Does Marlowe's Dr. Faustus represent humanity in general?
Doctor Faustus by Christopher Marlowe in some ways is an allegory of the fall of man through the eating of the fruit of the Tree of Knowledge, which in the Bible was the cause of the expulsion of Adam and Eve from the Garden of Eden. Under this reading, the Original Sin was the desire of humanity to have knowledge of the sort that only God could possess; at its most extreme, this understanding of the Fall appears in Gnosticism as Sophia's desire to know God only as God could know himself.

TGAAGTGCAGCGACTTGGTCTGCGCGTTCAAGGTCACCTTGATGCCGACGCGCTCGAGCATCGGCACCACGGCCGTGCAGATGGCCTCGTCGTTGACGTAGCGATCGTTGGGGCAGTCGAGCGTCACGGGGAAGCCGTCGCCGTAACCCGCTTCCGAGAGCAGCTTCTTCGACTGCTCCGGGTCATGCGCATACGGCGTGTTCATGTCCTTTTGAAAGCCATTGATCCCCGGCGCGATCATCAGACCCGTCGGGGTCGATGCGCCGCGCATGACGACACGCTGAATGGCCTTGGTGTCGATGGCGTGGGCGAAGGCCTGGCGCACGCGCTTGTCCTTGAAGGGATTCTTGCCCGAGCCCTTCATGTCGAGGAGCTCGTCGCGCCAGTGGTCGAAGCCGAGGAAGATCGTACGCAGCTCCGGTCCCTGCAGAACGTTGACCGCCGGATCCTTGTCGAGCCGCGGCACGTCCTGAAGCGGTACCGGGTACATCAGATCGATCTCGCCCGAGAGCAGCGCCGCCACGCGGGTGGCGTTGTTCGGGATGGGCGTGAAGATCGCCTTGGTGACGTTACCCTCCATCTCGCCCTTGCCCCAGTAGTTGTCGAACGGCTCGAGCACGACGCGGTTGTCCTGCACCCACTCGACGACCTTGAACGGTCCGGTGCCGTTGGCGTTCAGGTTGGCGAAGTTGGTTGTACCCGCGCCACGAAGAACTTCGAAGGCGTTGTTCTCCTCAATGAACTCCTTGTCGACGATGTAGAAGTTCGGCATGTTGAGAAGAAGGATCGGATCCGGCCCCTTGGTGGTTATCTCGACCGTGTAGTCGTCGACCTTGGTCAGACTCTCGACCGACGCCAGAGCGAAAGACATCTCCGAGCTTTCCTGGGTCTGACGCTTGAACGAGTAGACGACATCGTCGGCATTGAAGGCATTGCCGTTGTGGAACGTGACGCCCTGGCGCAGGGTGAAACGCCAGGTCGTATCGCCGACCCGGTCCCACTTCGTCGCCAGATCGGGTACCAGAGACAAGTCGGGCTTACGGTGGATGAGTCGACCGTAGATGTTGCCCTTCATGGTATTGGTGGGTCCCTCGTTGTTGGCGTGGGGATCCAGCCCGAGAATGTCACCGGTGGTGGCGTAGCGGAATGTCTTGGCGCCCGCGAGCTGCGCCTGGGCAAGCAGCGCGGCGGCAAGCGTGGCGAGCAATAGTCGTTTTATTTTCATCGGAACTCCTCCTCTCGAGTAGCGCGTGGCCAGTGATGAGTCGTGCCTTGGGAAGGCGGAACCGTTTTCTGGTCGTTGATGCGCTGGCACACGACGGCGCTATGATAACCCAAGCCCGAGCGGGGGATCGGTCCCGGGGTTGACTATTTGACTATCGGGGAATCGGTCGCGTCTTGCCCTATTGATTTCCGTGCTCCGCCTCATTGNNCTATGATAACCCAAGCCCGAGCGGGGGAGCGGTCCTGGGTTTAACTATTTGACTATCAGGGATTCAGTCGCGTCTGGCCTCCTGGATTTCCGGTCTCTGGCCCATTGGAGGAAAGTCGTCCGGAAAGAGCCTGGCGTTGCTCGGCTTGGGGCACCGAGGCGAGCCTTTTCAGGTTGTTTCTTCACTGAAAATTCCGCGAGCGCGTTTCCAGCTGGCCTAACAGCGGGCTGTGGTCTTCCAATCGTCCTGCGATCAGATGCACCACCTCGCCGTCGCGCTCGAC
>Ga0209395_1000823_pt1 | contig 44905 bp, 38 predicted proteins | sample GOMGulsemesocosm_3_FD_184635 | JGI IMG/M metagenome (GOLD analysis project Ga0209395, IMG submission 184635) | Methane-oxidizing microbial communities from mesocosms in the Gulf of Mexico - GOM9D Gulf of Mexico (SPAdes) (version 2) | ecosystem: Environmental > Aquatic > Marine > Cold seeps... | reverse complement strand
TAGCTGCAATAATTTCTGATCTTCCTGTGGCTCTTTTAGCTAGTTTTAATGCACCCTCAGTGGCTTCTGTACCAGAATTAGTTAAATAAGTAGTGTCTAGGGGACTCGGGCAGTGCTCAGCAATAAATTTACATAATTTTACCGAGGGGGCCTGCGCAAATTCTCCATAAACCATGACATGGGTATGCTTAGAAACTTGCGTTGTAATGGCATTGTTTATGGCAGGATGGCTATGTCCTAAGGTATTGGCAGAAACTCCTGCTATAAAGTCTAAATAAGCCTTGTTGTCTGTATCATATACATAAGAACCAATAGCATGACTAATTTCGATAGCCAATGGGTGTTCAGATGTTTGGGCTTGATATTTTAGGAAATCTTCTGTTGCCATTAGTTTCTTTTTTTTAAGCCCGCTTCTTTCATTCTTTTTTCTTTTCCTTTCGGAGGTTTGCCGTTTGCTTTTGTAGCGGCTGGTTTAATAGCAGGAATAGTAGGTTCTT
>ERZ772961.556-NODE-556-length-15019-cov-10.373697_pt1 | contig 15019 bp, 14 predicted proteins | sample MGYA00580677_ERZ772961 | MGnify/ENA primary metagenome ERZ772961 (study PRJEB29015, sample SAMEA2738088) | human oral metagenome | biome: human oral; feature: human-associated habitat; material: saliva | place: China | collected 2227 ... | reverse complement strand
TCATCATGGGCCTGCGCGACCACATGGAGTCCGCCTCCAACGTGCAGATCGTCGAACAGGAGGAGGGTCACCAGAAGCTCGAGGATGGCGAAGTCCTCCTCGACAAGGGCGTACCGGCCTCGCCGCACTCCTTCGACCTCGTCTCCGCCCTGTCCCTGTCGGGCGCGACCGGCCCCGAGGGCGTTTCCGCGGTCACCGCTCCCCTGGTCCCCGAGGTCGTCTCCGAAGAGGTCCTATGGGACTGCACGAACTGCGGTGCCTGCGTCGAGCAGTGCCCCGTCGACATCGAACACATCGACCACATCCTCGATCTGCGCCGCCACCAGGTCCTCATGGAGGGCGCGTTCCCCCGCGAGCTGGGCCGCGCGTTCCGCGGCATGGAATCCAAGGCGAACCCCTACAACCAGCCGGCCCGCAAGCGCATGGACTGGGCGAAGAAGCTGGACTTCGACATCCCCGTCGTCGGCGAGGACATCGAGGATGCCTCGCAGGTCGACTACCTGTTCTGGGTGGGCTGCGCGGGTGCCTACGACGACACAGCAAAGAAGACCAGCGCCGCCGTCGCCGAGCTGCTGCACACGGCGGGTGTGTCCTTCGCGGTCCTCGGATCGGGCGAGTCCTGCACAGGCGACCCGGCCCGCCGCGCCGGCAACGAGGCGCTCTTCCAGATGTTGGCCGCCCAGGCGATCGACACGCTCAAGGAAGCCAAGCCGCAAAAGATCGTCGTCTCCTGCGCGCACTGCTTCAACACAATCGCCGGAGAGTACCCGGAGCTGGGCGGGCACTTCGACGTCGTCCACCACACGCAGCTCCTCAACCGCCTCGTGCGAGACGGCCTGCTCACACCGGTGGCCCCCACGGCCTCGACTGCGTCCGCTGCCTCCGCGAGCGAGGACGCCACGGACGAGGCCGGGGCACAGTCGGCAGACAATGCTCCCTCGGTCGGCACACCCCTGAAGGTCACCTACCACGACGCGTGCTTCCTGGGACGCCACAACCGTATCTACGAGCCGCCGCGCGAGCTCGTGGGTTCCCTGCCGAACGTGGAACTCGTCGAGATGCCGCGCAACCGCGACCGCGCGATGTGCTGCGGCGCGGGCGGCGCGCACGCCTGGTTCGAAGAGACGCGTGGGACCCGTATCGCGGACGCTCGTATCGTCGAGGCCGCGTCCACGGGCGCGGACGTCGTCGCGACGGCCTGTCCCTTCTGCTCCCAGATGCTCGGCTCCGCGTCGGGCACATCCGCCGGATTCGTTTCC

In Marlowe's play, Dr. Faustus represents an extreme of the human quest for knowledge and the way it can lead to a fall from innocence. In this way, Dr. Faustus could stand for humanity in general. However, Dr. Faustus is not an ordinary person, but rather an example of a particular type of Renaissance Humanist, highly educated, intelligent, cosmopolitan, skeptical, worldly, and sophisticated. Thus we can also read the play as portraying an extreme of intellectual arrogance and personal pride, something which is not a characteristic of all people, but only of some.